I was a big fan of Mike + the Mechanics back in the day--being a big Genesis fan at the time, it was only natural--and Silent Running (On Dangerous Ground) was a big reason for that. The video is strangely engrossing, and I (as well as some friends) desperately wanted to see the movie it was supposedly from--video credits indicated it was from soundtrack of the forthcoming motion picture "On Dangerous Ground." The science fictional imagery in the video, coupled with the dystopian lyrics of the song sold me completely. Unfortunately, the promised movie never came out. Two decades later, I learned that some of the scenes from the video were from the 1986 movie "Choke Canyon," which the IMDB lists as having the alternate title of "On Dangerous Ground." So that must be it. I've never seen the movie after all these years, but I still like Mike + the Mechanics.

Previously on Friday Night Videos... Paula Abdul.

Now Playing: Joanne Shenandoah & Lawrence Laughing Orenda

Thursday, May 10, 2007

Where have all the fire ants gone?

Fire ants are evil incarnate. They are a horribly invasive species that have conquered the entire southern U.S. since their accidental introduction into Alabama from Brazil in the 1930s. They are a major reason the horny toad (Texas horned lizard) is a threatened species, since they devour the lizard's eggs and drive out red harvester ants that are the horny toad's diet. They also blind newborn calves and deer with their stings, are devastating to ground nesting birds and hurt like hell when they bite you. I spend a good bit of money every year on Amdro fire ant bait to keep them under control in our yard.

Last year after one particular series of heavy rains, the wife and I counted 22 mounds that popped up in our yard overnight. That's the pattern with fire ants--rain is the big revealer, and they flourish in wet conditions. We've had heavy rains moving through the area at least once a week for the past month or so, and the Blaschke household has been bracing for the coming invasion. A friend of ours lives 15 miles away in Seguin, and she reports that the infestation is out of control--dozens and dozens of mounds popping up faster than they can be treated.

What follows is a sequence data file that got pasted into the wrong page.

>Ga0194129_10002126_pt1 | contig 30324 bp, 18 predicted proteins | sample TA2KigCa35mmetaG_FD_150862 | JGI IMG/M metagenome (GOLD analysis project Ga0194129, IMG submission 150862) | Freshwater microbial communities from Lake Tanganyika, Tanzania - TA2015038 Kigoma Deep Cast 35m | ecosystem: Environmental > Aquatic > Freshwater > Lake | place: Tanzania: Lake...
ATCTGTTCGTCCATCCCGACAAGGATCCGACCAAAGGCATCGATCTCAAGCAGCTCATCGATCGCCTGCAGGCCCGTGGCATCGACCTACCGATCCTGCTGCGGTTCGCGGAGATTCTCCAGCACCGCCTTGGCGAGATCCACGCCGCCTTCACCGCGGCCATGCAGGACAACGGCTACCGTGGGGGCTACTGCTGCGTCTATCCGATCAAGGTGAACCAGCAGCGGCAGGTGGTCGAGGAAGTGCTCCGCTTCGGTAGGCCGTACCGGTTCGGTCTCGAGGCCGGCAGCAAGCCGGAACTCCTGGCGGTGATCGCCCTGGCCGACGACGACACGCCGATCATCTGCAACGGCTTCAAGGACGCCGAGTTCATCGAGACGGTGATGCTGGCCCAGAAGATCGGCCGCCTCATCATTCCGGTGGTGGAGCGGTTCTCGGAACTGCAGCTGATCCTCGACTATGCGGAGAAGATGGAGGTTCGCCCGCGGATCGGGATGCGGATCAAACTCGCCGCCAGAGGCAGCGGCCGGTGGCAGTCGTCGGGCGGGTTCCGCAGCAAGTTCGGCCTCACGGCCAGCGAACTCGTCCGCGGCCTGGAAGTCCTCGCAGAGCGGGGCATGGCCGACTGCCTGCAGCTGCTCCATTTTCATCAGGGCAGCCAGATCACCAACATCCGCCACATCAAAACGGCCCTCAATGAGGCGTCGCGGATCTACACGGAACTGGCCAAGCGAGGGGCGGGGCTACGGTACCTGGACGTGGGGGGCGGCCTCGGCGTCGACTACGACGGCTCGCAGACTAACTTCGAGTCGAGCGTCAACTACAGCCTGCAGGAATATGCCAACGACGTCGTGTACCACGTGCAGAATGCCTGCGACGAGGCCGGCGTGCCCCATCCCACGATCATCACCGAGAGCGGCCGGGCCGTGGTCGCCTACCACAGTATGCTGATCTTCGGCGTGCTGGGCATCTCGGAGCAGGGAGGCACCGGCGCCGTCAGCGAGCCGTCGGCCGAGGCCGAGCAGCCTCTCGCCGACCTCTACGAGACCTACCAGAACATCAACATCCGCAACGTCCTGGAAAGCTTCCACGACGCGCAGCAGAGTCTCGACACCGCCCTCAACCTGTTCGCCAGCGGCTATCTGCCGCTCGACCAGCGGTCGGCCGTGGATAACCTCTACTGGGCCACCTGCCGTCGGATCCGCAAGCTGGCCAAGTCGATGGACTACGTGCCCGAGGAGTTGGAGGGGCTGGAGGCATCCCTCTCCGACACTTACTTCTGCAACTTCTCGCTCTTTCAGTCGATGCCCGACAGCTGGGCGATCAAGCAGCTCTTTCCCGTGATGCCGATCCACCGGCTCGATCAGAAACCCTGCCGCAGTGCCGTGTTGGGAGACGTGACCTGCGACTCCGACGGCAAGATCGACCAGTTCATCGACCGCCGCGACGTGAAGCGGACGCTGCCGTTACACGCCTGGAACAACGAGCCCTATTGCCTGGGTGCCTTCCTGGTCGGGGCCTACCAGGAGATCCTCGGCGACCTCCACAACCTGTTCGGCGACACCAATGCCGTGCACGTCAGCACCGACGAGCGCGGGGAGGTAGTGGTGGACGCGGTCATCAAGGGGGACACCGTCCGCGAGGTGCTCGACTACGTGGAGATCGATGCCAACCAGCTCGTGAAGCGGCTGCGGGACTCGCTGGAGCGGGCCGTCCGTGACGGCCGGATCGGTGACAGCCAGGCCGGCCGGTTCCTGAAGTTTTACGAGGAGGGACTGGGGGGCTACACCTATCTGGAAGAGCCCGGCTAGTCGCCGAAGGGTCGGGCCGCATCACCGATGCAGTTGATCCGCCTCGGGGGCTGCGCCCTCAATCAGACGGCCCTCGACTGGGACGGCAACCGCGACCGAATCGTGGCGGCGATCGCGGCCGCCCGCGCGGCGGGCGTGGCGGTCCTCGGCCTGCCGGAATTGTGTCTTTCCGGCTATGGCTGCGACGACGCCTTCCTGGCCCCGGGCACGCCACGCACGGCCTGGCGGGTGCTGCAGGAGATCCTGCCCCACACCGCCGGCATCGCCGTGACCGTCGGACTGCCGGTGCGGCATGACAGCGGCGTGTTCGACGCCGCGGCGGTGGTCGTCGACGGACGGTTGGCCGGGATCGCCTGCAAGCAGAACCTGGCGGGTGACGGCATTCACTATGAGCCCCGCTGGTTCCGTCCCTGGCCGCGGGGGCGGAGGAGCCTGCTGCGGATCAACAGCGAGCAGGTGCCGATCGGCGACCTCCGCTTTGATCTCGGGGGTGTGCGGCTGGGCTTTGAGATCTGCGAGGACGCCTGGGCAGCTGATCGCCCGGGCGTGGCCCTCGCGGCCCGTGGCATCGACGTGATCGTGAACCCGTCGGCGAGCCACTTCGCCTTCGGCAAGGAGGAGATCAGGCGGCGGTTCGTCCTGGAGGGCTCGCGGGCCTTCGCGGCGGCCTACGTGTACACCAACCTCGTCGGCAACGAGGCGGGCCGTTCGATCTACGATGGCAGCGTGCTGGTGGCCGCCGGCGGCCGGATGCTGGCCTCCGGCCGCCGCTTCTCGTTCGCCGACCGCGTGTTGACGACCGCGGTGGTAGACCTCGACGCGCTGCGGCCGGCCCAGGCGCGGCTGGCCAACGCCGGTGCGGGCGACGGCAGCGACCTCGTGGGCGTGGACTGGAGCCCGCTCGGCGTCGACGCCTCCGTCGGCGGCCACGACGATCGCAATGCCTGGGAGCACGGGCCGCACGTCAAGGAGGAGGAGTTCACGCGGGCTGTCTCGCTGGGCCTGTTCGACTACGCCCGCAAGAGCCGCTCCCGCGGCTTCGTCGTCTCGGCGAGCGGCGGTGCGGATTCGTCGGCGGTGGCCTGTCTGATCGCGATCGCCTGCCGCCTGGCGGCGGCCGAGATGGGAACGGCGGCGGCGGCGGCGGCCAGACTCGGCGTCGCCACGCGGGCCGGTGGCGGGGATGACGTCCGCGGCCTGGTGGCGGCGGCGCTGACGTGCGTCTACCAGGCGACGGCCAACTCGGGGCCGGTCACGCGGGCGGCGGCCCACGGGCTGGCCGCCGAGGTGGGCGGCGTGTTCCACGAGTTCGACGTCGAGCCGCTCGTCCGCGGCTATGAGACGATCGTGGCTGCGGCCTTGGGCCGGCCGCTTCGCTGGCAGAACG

But that, strangely enough, hasn't happened here. In the past three weeks, I've spread bait out over a total of four mounds, and none of them are what I'd characterize as huge. The ants are still around and as vicious as ever--I have three blisters on my foot from this afternoon's encounter as testament--but there just aren't that many of them now. Why is that? Maybe, just maybe, an experimental program begun last year to introduce a South American fly that uses fire ants as larval hosts is beginning to have a real impact:
"We've been releasing a different type of phorid fly in New Braunfels to see how effective it will be in the controlling fire ants," said Molly Keck, Extension entomologist for Bexar County. "We're hoping this one will be even more deadly to them than the other species of phorid fly we've been using throughout the state for fire ant management."

If the release is successful, additional releases of the new phorid fly species will likely be forthcoming, she said.

Phorid flies kill fire ants by "dive-bombing" them in order to lay their eggs in the ant's thorax, Keck explained. Once hatched, the fly larvae migrates into the head of the ant, eating the contents. Eventually, the ant's head falls off.

The new fly, Pseudacton curvatis, is imported from South America and has been acquired though the U.S. Department of Agriculture's Animal and Plant Inspection Service, Keck said.